First Drafts is a series exploring the early work of our architectural icons, examining their careers through the lens of their debut projects. Occasionally unexpected but always insightful, these undertakings represent their initial, finished buildings as solo practitioners. While anecdotes accompany the work of all great builders, there's often more to learn about their first acts.
Villa Fallet in La Chaux-de-Fonds, Switzerland
Date completed: 1906
Getting the gig:
The French architect who gave us the idea of the house as a machine for living owes his beginnings to a much humbler device: the wristwatch. Swiss-born Charles-Edouard Jeanneret, who would later rename himself Le Corbusier, was attracted to visual arts and studied at the School of Art at La Chaux-de-Fonds, at the time a center of the watchmaking universe well known for integrating ornamental and natural motifs such as pine trees into its timepieces. At first, Charles-Edouard would appear to be following the career path of his father, who enameled and engraved watch faces. While at school, one of the professors, Louis-Edouard Fallet, decided to construct an elegant home in the woods, based on that of another instructor, Charles L'Eplattenier. A high-minded Arts and Crafts-oriented thinker, L'Eplattenier advanced ideas of nature and handicraft above industrial monotony; he would takes pupils such as Jeanneret on nature hikes up the Swiss Alps, showcasing the panorama below and making declarations such as "we will build a monument dedicated to nature." He recommended his colleague ask his student Jeanneret, whom he felt had more to his future than engraving watch cases, to design the home, along with an assist from René Chapallaz, a young local architect who had recently moved to town and married the daughter of the owner of the Tavannes Watch Company. The Villa Fallet could technically be chalked up as a Chapallaz commission; the entire project was designed in his office, and the inexperienced Jeanneret wasn't even paid for his work. But the first-timer was given free rein, and is generally credited with the ideas and organization behind the home.
Description and Reception:
Built on a slope, the residence was meant to be a mirror to the surrounding Alpine scenery and Pouillerel forest, a reflection of the 'Folklore of the Fir Tree,' according to architectural historian and author William Curtis, an ideology and regional focus espoused by L'Eplattenier. Polychrome patterning on the facade referenced the grooves of a fir cone, the lines of the balcony were meant to refract the look of fir branches heavy with snow, and even the post-and-beam supports suggests trunks sunk in the sloping ground. Corbusier recruited classmates to help design ornaments and decorations for the home's interior, and a watercolor he completed during the planning phase of the project shows how he arranged the different motifs and ideas.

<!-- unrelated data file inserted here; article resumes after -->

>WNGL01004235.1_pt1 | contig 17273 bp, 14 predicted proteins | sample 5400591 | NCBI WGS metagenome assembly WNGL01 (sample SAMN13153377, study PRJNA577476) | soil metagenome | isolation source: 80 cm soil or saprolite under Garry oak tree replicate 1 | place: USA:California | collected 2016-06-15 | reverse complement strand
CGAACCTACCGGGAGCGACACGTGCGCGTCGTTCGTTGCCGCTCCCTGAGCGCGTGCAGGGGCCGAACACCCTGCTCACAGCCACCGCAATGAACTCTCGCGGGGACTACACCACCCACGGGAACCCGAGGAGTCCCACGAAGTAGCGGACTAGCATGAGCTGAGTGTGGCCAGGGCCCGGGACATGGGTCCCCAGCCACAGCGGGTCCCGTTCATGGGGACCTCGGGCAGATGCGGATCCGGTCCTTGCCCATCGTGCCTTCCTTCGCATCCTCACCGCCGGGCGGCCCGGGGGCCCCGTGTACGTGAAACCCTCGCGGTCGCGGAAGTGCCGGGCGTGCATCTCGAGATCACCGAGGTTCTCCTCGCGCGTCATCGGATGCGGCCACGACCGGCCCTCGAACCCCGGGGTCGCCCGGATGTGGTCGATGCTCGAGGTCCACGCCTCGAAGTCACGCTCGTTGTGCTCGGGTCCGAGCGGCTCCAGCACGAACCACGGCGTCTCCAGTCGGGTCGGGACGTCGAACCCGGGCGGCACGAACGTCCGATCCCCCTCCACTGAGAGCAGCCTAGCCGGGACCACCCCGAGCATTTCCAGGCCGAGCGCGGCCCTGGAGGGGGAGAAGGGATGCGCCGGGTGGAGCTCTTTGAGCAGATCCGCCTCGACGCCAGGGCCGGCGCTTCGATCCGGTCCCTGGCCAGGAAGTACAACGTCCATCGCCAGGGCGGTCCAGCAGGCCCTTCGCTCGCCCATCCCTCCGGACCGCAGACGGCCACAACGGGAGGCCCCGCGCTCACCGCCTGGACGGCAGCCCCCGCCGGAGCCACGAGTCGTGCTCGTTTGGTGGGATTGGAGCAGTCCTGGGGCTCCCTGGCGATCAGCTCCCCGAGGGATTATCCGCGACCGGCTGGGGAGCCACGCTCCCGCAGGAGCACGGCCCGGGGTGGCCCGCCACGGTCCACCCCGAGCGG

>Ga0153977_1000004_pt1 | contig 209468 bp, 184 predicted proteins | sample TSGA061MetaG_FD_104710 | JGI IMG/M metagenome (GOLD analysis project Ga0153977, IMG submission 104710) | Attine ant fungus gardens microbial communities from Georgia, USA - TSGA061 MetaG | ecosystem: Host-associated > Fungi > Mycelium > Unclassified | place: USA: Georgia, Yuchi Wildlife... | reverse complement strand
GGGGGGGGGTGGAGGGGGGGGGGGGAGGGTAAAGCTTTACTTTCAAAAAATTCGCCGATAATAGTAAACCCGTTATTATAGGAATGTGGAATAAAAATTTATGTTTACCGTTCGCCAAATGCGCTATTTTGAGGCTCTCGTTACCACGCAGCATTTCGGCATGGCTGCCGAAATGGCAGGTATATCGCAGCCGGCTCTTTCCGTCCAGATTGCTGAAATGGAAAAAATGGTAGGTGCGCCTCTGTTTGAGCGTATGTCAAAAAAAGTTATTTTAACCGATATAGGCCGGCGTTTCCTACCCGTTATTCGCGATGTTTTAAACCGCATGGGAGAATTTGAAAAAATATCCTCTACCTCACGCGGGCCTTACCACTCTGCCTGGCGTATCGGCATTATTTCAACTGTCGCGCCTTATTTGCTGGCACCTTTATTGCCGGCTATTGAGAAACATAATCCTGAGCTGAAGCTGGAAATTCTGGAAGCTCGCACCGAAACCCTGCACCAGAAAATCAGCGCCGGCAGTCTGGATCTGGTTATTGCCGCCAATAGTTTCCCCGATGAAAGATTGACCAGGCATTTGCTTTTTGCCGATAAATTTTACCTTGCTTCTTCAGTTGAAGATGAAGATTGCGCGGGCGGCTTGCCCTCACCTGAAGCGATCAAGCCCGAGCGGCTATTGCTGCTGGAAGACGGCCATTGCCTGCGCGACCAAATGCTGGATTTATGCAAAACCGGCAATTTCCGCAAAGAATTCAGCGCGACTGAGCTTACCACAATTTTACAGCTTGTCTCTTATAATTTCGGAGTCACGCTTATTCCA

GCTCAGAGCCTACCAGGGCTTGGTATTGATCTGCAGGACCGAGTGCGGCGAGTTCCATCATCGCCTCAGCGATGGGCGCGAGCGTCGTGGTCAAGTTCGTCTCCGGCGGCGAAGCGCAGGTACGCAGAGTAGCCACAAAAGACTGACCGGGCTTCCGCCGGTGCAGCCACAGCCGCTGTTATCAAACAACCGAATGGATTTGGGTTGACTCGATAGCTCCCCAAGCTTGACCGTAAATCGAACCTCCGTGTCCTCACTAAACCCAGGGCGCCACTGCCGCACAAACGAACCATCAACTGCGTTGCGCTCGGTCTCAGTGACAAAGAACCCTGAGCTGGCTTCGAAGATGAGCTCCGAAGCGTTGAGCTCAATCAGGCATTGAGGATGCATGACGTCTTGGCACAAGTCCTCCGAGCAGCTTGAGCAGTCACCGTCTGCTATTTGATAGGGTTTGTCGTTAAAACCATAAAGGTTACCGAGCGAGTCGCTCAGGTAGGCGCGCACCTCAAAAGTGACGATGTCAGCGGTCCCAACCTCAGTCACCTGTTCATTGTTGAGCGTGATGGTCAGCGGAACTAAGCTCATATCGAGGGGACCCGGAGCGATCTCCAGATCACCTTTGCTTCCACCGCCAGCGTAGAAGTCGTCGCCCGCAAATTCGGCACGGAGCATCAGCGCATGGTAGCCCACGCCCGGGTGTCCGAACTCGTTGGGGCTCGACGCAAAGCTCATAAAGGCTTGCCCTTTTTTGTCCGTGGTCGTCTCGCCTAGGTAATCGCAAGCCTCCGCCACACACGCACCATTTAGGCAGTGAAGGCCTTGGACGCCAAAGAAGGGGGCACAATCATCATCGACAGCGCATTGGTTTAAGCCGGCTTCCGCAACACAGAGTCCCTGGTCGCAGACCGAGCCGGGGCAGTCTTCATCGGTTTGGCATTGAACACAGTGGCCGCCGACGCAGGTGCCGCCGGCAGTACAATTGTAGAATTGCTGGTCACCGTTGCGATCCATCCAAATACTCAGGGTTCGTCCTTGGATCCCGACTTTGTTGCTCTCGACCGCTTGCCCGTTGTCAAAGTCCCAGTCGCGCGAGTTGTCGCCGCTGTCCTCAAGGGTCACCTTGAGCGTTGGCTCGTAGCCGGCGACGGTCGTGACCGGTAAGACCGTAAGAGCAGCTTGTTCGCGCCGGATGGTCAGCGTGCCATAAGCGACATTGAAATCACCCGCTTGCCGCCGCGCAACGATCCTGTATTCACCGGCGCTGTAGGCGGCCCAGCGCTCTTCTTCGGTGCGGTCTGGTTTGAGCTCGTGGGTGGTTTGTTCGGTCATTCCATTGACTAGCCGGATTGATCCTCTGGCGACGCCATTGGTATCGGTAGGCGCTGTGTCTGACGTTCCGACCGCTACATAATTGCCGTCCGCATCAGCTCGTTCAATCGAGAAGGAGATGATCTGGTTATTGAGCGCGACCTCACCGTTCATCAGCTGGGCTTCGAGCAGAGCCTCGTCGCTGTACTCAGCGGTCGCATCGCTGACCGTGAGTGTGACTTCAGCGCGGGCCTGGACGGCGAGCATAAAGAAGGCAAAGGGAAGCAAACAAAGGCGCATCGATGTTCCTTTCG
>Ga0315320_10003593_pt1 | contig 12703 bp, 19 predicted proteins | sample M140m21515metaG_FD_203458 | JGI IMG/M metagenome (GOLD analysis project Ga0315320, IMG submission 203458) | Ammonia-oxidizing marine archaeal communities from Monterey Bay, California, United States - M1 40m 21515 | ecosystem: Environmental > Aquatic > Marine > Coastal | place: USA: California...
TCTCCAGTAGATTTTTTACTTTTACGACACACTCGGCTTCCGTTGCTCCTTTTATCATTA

Impact on His Career:
The well-received home was a hit for the aspiring architect and designer, and even more important to his then-burgeoning career, made him the talk of the Fallet family. According to Curtis, author of Le Corbusier: Ideas and Forms, Jeanneret's next two commissions, both located a short walk from the Villa Fallet, were homes for Ulysses Jules Jaquemet (Fallet's brother-in-law) and Albert Stotzer (also married to a Fallet). These examples of regionalism may seem like outliers compared to Le Corbusier's more heady, modernist masterpieces; the architect himself wrote letters to L'Eplattenier just a few years later decrying the Art and Crafts movement and his "wasted youth," and would go on to try and downplay his more provincial beginnings. But according to Curtis, if you look past the pine cones, there's a lot that Corbu learned on his first job that would stick with him the rest of his career. "He never lost sight of his early interests in the geometrical abstraction of nature and in the spiritual mission of architecture," he says. "With the future Le Corbusier, it is best to look beyond the surface to the generating ideas of his projects and to the guiding principles. Certainly the Villa Fallet was a crucial starting point. The importance of the building lies in the approach more than the external appearance." The fundamental logic of the L'Eplattenier approach, the "method for transforming the underlying structures of nature into symbolic forms, would live on in the mind of the mature Le Corbusier until the end."
Along with many of Le Corbusier's early Swiss villas, the home is privately owned, though many tours in the area exploring his early architectural works make a stop at the Alpine residence.
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